Orgainization Newsletter

March 2013

In this issue...

  1. President's Message
  2. Beacon Community of the Inland Northwest Success
  3. New Names, Same Great Service
  4. Shriners Hospitals for Children - Spokane Expert Care Continues to Grow
  5. Medical Student Field Trip to Grays Harbor County
  6. Life Flight Network's Response to Two Northwest Mass Casualty Incidents
  7. EMS Live at Nite Celebrates Its 100th Episode
  8. WRHA Awards
  9. WRHA Welcomes New Board Members


The Washington Rural Health Association e-newsletter is a publication of Washington Rural Health Association, a not-for-profit association composed of individual and organization members who share a common interest in rural health. This e-newsletter seeks to disseminate news and information of interest to rural health professionals and stakeholders to help establish a state and national network of rural health care advocates.
WRHA members include administrators, educators, students, researchers, government agencies and workers, physicians, hospitals, clinics, migrant and community clinics, public health departments, insurers, professional associations and educational institutions. If you are interested in joining or renewing your membership with WRHA click here.

President's Message

submitted by: John Hanson, WRHA President

[email protected]

Through unforeseen circumstances I was elected for a second term at President of WRHA. In a way, it’s good. I found that one year is just long enough to figure out the job.

We held our WRHA Membership Annual Meeting in Spokane March 20th and there was good news to report.

We elected four new members to the Board of Directors: Cass Bilodeau, RN, BSN, Regional Clinical Relations and Development Director at Kadlec Medical Center; Jeff Johnson, CPA and Partner in Wipfli, LLP, a CPA firm in Spokane; Melissa Lovell, MA, the new Manager of Rural Health at the Department of Health; and Ron DeArth, CPA and long time CEO and CFO at Morton General Hospital. These people are wonderful additions to the Board and I look forward to working with them and the rest of the Board on your behalf.

As a result of making some changes in the way we operate the Association would up with more money than we’ve had in past years. I need to thank our Treasurer, Konrad Capeller and the cooperation of the AHEC of Eastern Washington for working through these changes and getting WRHA on more sound financial footing.

We held our first Rural Roundtable meeting in January in the community of Davenport, Washington. The meeting was a huge success. The audience was comprised of health and community leaders and regular citizens concerned about their own health care and what the future might hold.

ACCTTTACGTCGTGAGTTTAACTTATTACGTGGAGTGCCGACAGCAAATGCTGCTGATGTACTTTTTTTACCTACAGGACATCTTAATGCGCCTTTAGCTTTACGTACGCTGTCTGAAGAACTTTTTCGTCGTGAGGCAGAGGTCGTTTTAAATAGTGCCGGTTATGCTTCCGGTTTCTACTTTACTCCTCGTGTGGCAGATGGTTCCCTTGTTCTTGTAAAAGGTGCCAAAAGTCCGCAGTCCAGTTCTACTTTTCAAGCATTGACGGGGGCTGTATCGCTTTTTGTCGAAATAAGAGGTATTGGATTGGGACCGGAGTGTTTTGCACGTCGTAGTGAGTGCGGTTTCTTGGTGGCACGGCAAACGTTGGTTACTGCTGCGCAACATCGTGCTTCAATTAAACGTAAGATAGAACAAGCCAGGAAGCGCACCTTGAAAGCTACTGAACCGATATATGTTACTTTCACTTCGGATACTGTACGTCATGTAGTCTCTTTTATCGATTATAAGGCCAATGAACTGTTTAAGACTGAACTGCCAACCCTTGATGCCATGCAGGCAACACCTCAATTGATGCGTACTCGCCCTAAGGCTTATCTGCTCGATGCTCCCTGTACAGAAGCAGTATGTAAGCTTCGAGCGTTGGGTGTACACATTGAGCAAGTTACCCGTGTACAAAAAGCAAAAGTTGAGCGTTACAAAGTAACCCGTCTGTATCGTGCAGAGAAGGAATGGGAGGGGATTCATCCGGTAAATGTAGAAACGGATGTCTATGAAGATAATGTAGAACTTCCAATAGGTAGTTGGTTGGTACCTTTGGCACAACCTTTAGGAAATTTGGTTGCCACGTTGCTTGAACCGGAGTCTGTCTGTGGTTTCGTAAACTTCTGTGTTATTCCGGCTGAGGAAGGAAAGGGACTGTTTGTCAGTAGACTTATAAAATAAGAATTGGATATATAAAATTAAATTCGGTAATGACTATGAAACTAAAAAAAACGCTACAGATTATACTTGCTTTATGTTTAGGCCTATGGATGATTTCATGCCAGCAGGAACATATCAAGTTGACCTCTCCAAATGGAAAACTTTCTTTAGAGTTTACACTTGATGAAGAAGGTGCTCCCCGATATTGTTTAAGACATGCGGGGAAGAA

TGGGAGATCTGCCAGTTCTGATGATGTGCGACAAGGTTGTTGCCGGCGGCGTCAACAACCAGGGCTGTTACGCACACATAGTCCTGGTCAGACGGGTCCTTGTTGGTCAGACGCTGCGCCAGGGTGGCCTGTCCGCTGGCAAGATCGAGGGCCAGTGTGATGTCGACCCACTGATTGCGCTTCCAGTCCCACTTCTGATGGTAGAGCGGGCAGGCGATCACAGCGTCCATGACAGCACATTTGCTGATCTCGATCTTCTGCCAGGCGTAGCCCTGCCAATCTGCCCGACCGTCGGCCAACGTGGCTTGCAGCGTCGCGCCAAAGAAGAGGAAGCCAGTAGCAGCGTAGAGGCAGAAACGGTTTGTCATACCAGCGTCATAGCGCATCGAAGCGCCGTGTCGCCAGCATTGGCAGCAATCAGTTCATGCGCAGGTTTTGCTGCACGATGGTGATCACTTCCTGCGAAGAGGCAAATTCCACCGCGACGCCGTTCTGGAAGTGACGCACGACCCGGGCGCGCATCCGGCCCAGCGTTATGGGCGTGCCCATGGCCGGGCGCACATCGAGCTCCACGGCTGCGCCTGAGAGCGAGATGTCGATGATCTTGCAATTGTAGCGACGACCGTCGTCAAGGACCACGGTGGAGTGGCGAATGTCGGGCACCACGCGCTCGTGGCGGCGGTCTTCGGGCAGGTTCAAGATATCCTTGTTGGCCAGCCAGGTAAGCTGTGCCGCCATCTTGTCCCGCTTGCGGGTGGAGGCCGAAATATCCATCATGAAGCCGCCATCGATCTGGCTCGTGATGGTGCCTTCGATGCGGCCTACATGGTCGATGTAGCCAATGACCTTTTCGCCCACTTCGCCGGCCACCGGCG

Facilitator Sue Deitz skillfully guided the audience of about 50 through a maze of new terms and approaches aimed at improving the health of local people and lowering the cost. Sue then shifted us into discussion. Two of the major themes arose from the meeting. One was collaboration in the provision of health care. People agree that the local community needed to be connected to bigger, urban health care facilities when those services could not be provided locally. They also agreed strongly with the principle that when someone goes to another site out of town for needed treatment, that everyone understands that the patient is referred back to their own community for follow-up if the services they need are present at home.

Another important principle that everyone seemed to agree with is about personal responsibility for one’s own health through health lifestyle choices. The very best health insurance is to stay healthy.

I also want to report that the Northwest Regional Rural Health Conference went very well. We had about the same number of participants as last year, our speakers were fantastic and loaded with current information. The sessions were both informative and inspiring. Our exhibition hall was filled, again, and our sponsors, as always supported us liberally.

I look forward to the coming year with great anticipation that health care and health in rural Washington will continue to improve.

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Beacon Community of the Inland Northwest Success

About Beacon
Two years ago, the Beacon Community of the Inland Northwest (BCIN) was named one of 17 communities across the country by the U. S. Department of Health and Human Services for a federally-funded project to highlight the value of health information technology in improving health outcomes. Originally funded by the American Recovery and Reinvestment Act, BCIN has worked closely with community hospitals and clinics to increase care coordination and disease management for patients with diabetes in rural and urban communities across eastern Washington and northern Idaho.

We are beginning to see the fruits of our labors – practices having tools to help them transform the care they deliver to their patients, with an emphasis on population health and prevention; providers having additional information at their fingertips to support better clinical decision-making; and patients better able to control their diabetes through active care coordination.